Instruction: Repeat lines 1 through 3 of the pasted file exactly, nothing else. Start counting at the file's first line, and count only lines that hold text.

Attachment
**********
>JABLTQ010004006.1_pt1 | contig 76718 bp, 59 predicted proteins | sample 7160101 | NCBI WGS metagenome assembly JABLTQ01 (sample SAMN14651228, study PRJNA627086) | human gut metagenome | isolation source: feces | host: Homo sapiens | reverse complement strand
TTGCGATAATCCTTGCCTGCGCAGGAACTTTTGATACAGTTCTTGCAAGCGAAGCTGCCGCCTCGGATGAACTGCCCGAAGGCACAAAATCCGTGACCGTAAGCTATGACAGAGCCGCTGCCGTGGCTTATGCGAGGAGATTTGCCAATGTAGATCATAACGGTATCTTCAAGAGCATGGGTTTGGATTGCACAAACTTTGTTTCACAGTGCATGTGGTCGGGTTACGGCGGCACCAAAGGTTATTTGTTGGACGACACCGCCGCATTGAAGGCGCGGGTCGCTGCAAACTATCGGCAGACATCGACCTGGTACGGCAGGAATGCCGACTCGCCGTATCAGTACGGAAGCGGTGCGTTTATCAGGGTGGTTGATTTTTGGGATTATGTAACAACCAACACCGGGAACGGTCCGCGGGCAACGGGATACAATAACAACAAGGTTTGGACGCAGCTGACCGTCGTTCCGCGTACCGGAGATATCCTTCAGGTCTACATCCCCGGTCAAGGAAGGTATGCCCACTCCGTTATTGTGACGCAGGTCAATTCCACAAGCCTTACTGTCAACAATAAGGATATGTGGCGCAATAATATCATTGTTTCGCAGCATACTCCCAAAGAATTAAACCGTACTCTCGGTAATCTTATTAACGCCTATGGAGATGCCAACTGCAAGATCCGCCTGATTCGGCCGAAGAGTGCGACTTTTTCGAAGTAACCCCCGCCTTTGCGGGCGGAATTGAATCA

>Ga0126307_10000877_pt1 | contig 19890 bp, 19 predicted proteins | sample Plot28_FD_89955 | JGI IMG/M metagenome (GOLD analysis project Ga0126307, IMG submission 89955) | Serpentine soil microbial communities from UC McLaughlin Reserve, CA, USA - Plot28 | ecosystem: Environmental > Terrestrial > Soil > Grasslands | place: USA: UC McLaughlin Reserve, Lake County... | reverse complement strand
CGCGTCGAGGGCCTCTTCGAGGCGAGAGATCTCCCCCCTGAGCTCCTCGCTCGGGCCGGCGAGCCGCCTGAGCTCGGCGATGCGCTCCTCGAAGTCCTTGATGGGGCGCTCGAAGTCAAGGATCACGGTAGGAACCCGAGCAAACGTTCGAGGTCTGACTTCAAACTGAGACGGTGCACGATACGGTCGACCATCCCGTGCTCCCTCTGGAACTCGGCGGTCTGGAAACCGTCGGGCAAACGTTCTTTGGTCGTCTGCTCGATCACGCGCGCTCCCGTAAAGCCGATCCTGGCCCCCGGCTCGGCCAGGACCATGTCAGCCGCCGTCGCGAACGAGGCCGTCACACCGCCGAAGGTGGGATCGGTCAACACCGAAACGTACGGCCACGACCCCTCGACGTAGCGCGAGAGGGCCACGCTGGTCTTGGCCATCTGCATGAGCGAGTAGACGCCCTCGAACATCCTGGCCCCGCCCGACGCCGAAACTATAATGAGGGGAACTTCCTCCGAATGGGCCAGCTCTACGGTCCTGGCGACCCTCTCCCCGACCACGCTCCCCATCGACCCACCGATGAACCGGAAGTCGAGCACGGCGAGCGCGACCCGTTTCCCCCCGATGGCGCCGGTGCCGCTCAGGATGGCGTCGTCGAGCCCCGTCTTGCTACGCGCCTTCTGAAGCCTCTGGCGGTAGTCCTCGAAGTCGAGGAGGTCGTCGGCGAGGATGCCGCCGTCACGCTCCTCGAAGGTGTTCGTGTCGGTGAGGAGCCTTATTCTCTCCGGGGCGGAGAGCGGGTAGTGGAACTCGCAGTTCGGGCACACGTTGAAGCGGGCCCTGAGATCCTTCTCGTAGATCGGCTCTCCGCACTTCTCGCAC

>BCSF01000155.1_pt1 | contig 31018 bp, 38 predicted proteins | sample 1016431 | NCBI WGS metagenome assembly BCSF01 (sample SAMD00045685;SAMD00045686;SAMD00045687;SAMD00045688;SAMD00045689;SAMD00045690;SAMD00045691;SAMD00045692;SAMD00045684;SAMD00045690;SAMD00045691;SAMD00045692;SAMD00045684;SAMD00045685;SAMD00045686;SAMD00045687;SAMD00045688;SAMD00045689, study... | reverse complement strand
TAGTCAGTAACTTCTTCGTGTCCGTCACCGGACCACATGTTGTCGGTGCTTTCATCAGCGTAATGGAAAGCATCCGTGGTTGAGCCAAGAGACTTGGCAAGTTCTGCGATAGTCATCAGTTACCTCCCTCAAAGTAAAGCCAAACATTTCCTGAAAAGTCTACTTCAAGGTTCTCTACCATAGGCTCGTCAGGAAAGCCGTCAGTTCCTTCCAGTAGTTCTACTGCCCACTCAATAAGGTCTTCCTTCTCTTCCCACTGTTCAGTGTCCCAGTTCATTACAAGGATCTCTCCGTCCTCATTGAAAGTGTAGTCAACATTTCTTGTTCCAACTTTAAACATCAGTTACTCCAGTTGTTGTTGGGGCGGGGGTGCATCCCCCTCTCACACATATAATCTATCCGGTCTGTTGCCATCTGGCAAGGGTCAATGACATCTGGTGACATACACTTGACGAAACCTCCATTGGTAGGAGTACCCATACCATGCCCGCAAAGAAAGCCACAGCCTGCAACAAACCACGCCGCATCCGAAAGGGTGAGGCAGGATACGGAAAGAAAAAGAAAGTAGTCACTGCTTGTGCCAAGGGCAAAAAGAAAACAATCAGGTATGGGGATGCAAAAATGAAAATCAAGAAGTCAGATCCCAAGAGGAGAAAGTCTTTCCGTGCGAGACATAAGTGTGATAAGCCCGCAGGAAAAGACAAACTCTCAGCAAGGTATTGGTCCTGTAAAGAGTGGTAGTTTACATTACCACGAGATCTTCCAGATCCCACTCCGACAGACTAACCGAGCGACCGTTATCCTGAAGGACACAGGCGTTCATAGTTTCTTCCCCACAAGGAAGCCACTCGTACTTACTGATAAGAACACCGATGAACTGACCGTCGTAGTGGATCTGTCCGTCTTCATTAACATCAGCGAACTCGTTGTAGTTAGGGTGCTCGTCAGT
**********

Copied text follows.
>JABLTQ010004006.1_pt1 | contig 76718 bp, 59 predicted proteins | sample 7160101 | NCBI WGS metagenome assembly JABLTQ01 (sample SAMN14651228, study PRJNA627086) | human gut metagenome | isolation source: feces | host: Homo sapiens | reverse complement strand
TTGCGATAATCCTTGCCTGCGCAGGAACTTTTGATACAGTTCTTGCAAGCGAAGCTGCCGCCTCGGATGAACTGCCCGAAGGCACAAAATCCGTGACCGTAAGCTATGACAGAGCCGCTGCCGTGGCTTATGCGAGGAGATTTGCCAATGTAGATCATAACGGTATCTTCAAGAGCATGGGTTTGGATTGCACAAACTTTGTTTCACAGTGCATGTGGTCGGGTTACGGCGGCACCAAAGGTTATTTGTTGGACGACACCGCCGCATTGAAGGCGCGGGTCGCTGCAAACTATCGGCAGACATCGACCTGGTACGGCAGGAATGCCGACTCGCCGTATCAGTACGGAAGCGGTGCGTTTATCAGGGTGGTTGATTTTTGGGATTATGTAACAACCAACACCGGGAACGGTCCGCGGGCAACGGGATACAATAACAACAAGGTTTGGACGCAGCTGACCGTCGTTCCGCGTACCGGAGATATCCTTCAGGTCTACATCCCCGGTCAAGGAAGGTATGCCCACTCCGTTATTGTGACGCAGGTCAATTCCACAAGCCTTACTGTCAACAATAAGGATATGTGGCGCAATAATATCATTGTTTCGCAGCATACTCCCAAAGAATTAAACCGTACTCTCGGTAATCTTATTAACGCCTATGGAGATGCCAACTGCAAGATCCGCCTGATTCGGCCGAAGAGTGCGACTTTTTCGAAGTAACCCCCGCCTTTGCGGGCGGAATTGAATCA

>Ga0126307_10000877_pt1 | contig 19890 bp, 19 predicted proteins | sample Plot28_FD_89955 | JGI IMG/M metagenome (GOLD analysis project Ga0126307, IMG submission 89955) | Serpentine soil microbial communities from UC McLaughlin Reserve, CA, USA - Plot28 | ecosystem: Environmental > Terrestrial > Soil > Grasslands | place: USA: UC McLaughlin Reserve, Lake County... | reverse complement strand